Meanwhile, the politically connected speculators who had exploited the difference between price controls on commodities and their market rates had reinvented themselves as bankers and lenders with the new wealth they had accumulated. The most prominent and politically connected among them, former Communist Party apparatchik Vladimir Potanin, helpfully suggested that the government effectively outsource the privatization process to him and the other newly minted bankers. The government would receive a $2 billion loan secured by substantial holdings in the remaining state-owned enterprises. If the government defaulted on the loan, these new banks would supposedly organize open auctions where the highest bidders would acquire the equity.     

Whereas other countries in eastern Europe had instituted some degree of accountability for the old communist regimes, there would be no ‘de-communization’ on the same scale in Russia. The Soviet Union never had its Nuremberg.

Auctions were rigged so opening bids were set well below market value while higher competing bids were dismissed as not credible. Foreign investors were barred altogether. The same bankers organizing the auctions awarded themselves the winning bids and then acquired state assets at only nominal prices. This ’loans-for-shares’ scam, as it became known, would mark the transformation of this new banking and commodity trading cartel into what became known as the ‘oligarchs’ as they used their new wealth to consolidate their influence over the government. 

Looked at in isolation, the post-communist government’s approach to price controls and privatizations appears astonishingly inept and corrupt, with insider deals and contradictory half-measures becoming the rule rather than the exception. Critics of capitalism contended these were the natural consequence of the “shock therapy” that had supposedly been implemented. These criticisms do not, however, account for what the post-communist government inherited from decades of communist rule and socialist planning, nor do they account for the political obstacles that blocked their reforms. That explanation also does not account for more successful implementations of “shock therapy” that occurred elsewhere in the former communist states of eastern Europe.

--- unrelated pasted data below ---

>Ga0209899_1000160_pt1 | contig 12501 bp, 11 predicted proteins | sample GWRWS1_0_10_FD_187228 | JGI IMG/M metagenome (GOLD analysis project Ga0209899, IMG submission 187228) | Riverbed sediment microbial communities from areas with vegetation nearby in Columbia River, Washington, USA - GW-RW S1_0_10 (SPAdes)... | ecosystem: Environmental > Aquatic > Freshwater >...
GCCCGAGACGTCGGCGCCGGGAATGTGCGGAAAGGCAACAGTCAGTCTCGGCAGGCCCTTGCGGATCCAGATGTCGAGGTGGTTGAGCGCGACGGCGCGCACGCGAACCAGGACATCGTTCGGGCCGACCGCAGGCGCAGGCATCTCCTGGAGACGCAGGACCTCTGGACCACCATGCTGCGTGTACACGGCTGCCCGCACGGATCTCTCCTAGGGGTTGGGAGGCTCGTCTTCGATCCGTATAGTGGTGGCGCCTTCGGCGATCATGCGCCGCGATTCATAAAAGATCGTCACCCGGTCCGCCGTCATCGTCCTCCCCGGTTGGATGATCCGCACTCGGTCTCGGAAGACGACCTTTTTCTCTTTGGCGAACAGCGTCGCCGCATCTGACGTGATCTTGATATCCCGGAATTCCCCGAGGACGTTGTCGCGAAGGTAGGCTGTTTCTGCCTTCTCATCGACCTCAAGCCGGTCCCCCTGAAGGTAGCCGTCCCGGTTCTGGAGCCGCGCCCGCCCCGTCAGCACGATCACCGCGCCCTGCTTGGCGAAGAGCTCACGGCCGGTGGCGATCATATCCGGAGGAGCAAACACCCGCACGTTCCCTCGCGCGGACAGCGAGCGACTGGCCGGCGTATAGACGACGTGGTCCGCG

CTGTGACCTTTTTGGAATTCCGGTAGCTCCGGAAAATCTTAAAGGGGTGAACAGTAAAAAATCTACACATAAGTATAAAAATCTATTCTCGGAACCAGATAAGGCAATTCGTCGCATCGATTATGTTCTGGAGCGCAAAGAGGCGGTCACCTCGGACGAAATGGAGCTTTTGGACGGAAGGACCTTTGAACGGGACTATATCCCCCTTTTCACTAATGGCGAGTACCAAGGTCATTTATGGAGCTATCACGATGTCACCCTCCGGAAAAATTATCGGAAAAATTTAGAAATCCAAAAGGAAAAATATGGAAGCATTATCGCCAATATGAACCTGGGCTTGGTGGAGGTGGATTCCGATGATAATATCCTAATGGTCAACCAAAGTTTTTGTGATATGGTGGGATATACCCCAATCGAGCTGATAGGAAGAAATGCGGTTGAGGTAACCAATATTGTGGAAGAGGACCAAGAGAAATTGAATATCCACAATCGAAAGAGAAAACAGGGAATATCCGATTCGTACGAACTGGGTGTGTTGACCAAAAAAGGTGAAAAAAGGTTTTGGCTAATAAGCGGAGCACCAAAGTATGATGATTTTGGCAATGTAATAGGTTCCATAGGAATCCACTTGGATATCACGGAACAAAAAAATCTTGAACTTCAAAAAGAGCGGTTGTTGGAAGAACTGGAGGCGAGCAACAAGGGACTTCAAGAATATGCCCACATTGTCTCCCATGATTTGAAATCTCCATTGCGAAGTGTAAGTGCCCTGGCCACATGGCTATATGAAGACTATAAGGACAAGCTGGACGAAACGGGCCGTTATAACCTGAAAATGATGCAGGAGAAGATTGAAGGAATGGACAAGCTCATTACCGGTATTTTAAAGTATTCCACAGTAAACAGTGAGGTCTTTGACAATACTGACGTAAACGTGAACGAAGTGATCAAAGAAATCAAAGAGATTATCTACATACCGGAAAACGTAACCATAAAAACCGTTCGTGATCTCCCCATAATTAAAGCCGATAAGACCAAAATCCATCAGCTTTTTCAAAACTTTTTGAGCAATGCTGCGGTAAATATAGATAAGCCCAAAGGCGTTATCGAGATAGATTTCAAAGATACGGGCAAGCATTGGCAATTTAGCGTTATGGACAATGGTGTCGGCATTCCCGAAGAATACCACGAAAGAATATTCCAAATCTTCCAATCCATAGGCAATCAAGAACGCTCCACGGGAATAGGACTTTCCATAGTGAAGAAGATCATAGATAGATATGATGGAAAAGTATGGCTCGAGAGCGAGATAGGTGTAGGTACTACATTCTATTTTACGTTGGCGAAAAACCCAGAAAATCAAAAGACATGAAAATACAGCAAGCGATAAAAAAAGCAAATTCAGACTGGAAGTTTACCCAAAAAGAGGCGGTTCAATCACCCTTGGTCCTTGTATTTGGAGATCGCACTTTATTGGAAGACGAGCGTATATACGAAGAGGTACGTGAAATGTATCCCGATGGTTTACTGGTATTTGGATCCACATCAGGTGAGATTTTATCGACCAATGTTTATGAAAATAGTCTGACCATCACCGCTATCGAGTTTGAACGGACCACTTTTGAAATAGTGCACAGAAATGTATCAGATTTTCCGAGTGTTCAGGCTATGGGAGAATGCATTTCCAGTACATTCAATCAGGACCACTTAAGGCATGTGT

The post-communist government also faced a breakdown in law and order. The mobsters that came to prominence during this period had their origins exploiting inefficiencies caused by the socialist system. Trade and enterprise by private citizens was a crime under communist rule. This meant that even the most basic and necessary consumer staples, if not produced and distributed by state functionaries, could be classified as contraband. The mercantile bourgeoisie that communism promised to eliminate was simply replaced by criminal gangs in the black market. 

As with inflation and corruption, the end of communist rule in Russia did not cause the rise of criminal gangs but simply revealed the depth of the rot. Perverse incentives engendered by socialist planning were exploited by enterprising criminals that saw a need and sought to fill it.

The post-communist government, which was already limited in its political flexibility by the communist holdovers that predominated in the state apparatus and the new parliament, was further hamstrung in its willingness and effectiveness to reform the country by the threats and the temptations presented by preexisting organized crime syndicates left over from the Soviet era.

Return to Despotism

Vladimir Putin’s rise to power then marked the end of hopes for a market economy. State reliance on resource rent-seeking, as was the norm under communist rule, returned to the fore in Putin’s Russia. The emerging private sector shrunk as state control or ownership of property and industry expanded to a third of the workforce, and nearly half the Russian economy.

What remains in private hands Jordan Gans-Morse has called “state predation” whereby any Russian citizen’s property and capital is subject to summary confiscation. Oligarchs are now more intimately tied to the state and dependent on political favors to retain their wealth and status, while one oligarch as recently as 2019 complained that the state has since seized control of 70% of the Russian economy. Whether or not the statistic is accurate or reliable, the state’s control over the economy only seems to be increasing as Russia’s diminished private sector finds itself squeezed between the twin pressures of Western sanctions and the Kremlin’s predations.